Therefore, it would seem that a consideration of rapport management and how it is manifested in English as a lingua franca in relevant intercultural business commu- nication settings deserve to be important components of business communication teaching in general and of ESP teaching in international business programmes in particular. References Aston, G. Notes on the interlanguage of comity. Blum-Kulka Eds. New York: Oxford University Press. Austin, J. How to do things with words?. Brown, R. The pronouns of power and solidarity.

    Sebeok Ed. Brown, G. Teaching the spoken language. Cambridge: Cambridge University Press. Brown, P. Campbell, N. Journal of Marketing, 52, 49— Charles, M.

    Language and negotiation: A Middle East lexicon | DiploFoundation

    Business negotiations: interdependence between discourse and the business relationship. English for Specific Purposes, 15 1 , 19— Dow, E. Nickerson Eds. London: Longman. Edmondson, W. Relations in public. Kelley, H. A classroom study of the dilemmas in interpersonal negotiations. Archibald Ed. Berkeley: Institute of International Studies. Principles of pragmatics. New York: Longman. Li, X.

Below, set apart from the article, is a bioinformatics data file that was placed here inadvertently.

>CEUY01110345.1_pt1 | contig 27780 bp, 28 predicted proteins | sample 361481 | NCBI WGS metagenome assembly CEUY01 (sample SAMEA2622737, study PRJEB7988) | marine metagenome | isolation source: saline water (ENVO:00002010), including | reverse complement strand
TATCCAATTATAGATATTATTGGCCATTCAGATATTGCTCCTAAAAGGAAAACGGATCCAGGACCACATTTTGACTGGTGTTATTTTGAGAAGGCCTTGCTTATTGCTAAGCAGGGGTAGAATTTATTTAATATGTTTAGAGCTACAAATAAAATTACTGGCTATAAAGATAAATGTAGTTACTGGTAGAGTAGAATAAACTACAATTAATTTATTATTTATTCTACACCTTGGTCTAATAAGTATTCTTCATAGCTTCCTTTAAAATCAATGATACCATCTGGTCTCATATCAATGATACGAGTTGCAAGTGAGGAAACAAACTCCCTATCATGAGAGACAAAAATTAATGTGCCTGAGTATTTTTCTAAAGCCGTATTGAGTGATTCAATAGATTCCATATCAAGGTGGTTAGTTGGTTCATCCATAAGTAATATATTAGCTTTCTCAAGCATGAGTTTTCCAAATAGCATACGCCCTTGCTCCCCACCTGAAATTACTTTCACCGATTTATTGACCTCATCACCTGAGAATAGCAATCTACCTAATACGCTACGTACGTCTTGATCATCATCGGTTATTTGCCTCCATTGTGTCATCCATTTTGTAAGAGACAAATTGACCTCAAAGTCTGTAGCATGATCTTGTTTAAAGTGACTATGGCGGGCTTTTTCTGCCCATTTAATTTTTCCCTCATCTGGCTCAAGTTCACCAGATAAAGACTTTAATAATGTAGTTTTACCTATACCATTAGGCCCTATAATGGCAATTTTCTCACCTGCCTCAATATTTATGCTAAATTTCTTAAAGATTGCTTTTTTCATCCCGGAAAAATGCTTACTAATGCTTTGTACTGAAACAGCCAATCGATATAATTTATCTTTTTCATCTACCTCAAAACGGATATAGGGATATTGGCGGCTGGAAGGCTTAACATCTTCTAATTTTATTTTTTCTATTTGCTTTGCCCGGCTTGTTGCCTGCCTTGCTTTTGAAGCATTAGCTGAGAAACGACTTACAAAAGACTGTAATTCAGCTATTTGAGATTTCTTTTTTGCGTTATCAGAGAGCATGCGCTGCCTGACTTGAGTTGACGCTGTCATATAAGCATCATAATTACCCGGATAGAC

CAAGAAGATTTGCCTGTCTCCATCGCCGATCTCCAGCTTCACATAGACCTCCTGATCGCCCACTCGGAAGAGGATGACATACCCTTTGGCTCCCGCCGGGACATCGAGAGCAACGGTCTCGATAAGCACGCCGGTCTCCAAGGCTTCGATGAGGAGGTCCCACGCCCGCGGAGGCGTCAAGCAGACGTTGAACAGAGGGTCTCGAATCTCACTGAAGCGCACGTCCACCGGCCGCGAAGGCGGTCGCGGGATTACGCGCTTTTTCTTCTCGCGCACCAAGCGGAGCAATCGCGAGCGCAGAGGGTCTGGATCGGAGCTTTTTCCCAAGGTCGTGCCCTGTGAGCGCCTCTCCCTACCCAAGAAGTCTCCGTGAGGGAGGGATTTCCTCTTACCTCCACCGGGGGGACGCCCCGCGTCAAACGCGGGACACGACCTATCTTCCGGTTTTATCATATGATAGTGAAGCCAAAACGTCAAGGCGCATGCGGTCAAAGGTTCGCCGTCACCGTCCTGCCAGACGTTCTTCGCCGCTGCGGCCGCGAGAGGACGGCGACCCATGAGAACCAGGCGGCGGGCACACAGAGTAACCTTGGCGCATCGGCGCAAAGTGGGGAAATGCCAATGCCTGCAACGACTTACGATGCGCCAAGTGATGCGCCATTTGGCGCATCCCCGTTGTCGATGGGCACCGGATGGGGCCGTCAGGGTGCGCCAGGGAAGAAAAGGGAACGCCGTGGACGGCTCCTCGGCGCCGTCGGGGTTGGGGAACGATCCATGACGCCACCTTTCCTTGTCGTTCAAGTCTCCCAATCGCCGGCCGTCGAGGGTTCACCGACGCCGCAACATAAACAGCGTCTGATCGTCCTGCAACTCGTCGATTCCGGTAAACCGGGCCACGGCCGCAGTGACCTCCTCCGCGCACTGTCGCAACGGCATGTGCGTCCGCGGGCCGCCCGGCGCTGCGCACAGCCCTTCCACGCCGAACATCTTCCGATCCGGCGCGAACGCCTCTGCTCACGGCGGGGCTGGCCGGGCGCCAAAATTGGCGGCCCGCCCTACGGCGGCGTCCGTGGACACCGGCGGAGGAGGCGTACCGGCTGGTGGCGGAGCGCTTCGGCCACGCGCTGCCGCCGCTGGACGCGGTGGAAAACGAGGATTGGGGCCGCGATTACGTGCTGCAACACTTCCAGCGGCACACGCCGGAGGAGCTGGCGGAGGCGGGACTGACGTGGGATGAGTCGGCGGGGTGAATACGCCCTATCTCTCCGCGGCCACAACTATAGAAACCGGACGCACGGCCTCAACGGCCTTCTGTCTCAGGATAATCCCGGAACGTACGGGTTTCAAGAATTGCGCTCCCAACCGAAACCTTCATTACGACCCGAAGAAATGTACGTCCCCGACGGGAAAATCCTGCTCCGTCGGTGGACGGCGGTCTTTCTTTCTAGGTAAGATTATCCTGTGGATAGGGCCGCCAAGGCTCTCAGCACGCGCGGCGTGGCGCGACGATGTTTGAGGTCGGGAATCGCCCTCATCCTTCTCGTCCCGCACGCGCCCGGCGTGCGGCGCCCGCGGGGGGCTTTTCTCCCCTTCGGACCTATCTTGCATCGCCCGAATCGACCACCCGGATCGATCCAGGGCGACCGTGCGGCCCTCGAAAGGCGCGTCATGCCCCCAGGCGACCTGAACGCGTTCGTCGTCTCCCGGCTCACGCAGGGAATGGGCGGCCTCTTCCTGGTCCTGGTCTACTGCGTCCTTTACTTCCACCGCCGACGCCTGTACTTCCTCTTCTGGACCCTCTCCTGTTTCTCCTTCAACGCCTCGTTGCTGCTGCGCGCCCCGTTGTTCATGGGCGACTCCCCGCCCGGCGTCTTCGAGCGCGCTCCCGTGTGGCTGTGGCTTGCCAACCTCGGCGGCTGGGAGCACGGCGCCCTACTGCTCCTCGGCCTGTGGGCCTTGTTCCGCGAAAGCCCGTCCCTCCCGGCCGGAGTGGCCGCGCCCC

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    Chinese—Dutch business negotiations: insights from discourse. Planken, B. Face and identity management in negotiation. Nijmegen: Nijmegen University Press. Pruitt, D. Negotiation behavior. New York: Academic Press. Scollon, R.

    Negotiating deals

    Intercultural communication 2nd ed. Shelby, A. However, other outcomes remain possible, in particular a further Article 50 extension, given the UK Prime Minister's request of 5 April. The EU are set to decide on this within the European Council on 10 April , most likely on the basis of conditions set for the UK. While a parallel process for establishing a majority for an alternative solution to the negotiated deal is under way in Westminster, its outcome remains uncertain.

    Finally, although rejected by the government, the UK still has the option to unilaterally revoke its notification to withdraw from the EU, or to organise another referendum on the issue the latter dependent on an extension. Please see also the parallel Briefing, Brexit: Understanding the withdrawal agreement and political declaration, of March PE And visit the European Parliament homepage on Brexit negotiations.